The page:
These are some comments about individual responsibility.
Football season has arrived. But do fans who financially support the sport bear any responsibility for the fearsome health toll endured by far too many of the young men who play professional, college, and even high school football?
The Journal of the American Medical Association revealed a 2017 study of 202 brains of men who had played high school, college, or NFL football. It found chronic traumatic encephalopathy (CTE) in 87%, including 29% of those who just played the game in high school. Of the 111 NFL brains, 110 had CTE. Many studies show CTE causes or exacerbates problems with basic cognitive function, memory loss, dementia, depression, and even suicide.
CTE is caused by being hit in the head too often, which is a fundamental fact of football. As sportscaster Bob Costas acknowledged, “The reality is that this game destroys people’s brains — not everyone’s, but a substantial number.” That admission cost Costas his NBC Sports gig.
Of the 111 NFL brains, 110 had CTE, which causes or exacerbates problems with basic cognitive function, memory loss, dementia, depression, and even suicide.
Aside from the nightmare of brain damage, I know far too many men who played high school football and who, when still young, in middle age, or even older, suffer intractable problems with back pain, knee trouble, and the like, dating back to their long-faded days of gridiron glory.
Also troubling is that, as The Atlantic reports, it is boys from poor and black homes who tend to play competitive football. More affluent white fans increasingly shield their own boys from the dangerous sport while paying to enjoy others’ sons’ exploits on the field.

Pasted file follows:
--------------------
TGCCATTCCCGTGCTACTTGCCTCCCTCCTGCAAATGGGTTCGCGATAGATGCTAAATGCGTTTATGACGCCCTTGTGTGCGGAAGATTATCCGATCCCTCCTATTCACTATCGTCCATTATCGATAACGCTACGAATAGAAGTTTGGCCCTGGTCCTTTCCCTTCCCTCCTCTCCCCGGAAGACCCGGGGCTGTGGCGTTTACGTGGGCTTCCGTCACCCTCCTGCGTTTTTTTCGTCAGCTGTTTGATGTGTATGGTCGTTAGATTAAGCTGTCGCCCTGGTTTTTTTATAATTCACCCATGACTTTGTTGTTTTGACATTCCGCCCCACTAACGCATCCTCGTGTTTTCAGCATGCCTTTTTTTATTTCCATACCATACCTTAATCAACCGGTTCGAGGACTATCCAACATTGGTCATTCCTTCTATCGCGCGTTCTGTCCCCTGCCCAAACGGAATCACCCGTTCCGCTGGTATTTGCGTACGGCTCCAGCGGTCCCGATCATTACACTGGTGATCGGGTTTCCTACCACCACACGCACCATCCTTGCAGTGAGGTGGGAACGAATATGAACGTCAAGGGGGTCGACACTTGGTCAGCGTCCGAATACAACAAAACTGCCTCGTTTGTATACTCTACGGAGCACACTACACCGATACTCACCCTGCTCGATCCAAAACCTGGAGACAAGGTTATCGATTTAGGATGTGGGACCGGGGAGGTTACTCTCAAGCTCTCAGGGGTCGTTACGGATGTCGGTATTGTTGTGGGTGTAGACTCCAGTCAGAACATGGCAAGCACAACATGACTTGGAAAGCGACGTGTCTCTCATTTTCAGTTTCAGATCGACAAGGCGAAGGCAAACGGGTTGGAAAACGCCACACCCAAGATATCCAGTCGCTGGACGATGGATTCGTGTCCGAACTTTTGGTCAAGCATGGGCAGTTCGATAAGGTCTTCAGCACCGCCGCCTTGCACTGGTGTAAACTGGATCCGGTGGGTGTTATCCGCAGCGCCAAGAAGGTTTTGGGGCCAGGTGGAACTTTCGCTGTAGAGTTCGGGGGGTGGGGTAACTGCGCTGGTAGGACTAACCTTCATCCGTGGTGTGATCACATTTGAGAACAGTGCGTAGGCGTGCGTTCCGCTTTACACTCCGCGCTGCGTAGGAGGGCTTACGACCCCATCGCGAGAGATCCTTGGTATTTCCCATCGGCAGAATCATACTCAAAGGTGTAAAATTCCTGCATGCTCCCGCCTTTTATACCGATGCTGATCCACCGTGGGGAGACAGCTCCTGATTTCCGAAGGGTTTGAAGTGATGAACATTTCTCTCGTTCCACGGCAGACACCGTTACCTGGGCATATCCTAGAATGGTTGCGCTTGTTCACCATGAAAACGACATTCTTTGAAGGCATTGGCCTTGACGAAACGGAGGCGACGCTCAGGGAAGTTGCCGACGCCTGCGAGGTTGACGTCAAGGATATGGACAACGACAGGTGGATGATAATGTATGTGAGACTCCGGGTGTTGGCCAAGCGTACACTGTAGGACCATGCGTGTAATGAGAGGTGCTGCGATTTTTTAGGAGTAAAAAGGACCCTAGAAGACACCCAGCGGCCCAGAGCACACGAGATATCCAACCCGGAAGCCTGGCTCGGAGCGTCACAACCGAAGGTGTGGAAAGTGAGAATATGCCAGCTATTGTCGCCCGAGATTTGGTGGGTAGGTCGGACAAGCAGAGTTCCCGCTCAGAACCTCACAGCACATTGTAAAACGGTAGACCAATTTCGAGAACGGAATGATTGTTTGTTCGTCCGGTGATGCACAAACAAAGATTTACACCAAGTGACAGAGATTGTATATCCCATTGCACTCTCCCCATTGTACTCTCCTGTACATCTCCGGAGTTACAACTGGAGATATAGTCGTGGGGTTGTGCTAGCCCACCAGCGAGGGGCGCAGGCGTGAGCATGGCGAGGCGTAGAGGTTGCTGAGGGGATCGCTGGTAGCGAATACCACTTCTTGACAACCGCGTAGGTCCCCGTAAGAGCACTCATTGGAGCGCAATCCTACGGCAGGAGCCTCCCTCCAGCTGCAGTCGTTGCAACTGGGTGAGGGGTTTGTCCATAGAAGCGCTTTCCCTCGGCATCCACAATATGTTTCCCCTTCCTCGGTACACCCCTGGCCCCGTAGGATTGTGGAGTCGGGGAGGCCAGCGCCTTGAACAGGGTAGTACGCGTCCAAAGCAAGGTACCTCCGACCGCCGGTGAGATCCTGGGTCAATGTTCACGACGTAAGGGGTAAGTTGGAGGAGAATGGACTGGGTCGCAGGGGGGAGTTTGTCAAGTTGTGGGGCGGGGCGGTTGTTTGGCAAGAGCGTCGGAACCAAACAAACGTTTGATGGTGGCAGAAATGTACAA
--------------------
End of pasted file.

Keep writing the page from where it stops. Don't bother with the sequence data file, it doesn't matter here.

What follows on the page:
There is a credible case for football. I grew up a big football fan who loved playing touch football, and many of my happy times in high school were at football games. And in a school full of racial tension, the one time we seemed united was at a Friday night football game. There are millions of young men, especially those without a father, whose lives have been enhanced by a strong football coach and father figure who instilled priceless lessons in the values of hard work, teamwork, self-discipline, and many other virtues.
How many boys are pressured by parents, peers, coaches, and the popular culture to make short-term decisions with devastatingly painful consequences?
There has apparently been a real effort in many places to reduce football injuries. But the virtues of football can still be taught in other sports and competitions without remotely as much risk of serious, life-altering brain damage. Indeed, no matter how many precautions are taken, how natural and healthy is it for young men and, even worse, growing boys to hit their heads so hard again and again? Like boxing, organized football boils down to a game of brutal combat.
While more high schoolers today may be warned about the long-term risks of the sport, how many 14-to-17-year-old boys think seriously of what the game may do to their health in middle age — or even next year? Are they mature enough to make such an important decision with such potentially profound, life-altering, and permanent results? Furthermore, how many boys are pressured by parents, peers, coaches, and the popular culture to make short-term decisions with devastatingly painful consequences? How many authority figures and fans coax vulnerable youths to risk serious injury for others’ profit and entertainment?
As a boy in the 1970s, I loved seeing Muhammad Ali box Joe Frazier, Ken Norton, Floyd Patterson, Jerry Quarry, Ernie Terrell, Jimmy Young, Jimmy Ellis, and Leon Spinks. But the terrible brain damage every one of these gentlemen suffered in the ring now prevents me from watching a boxing match. Recall Ali after he left the ring. The enormous evidence of the tragic toll taken on the bodies — and especially brains — of football players similarly precludes me from supporting organized football.
As a libertarian, I oppose outlawing football — or boxing or even “ultimate fighting.” God gives us free will. However, each right should be exercised wisely, for we must live with the outcomes of our actions — every one of them. Everyone must account for his actions, and whatever we back with our money and time makes us morally responsible for the results.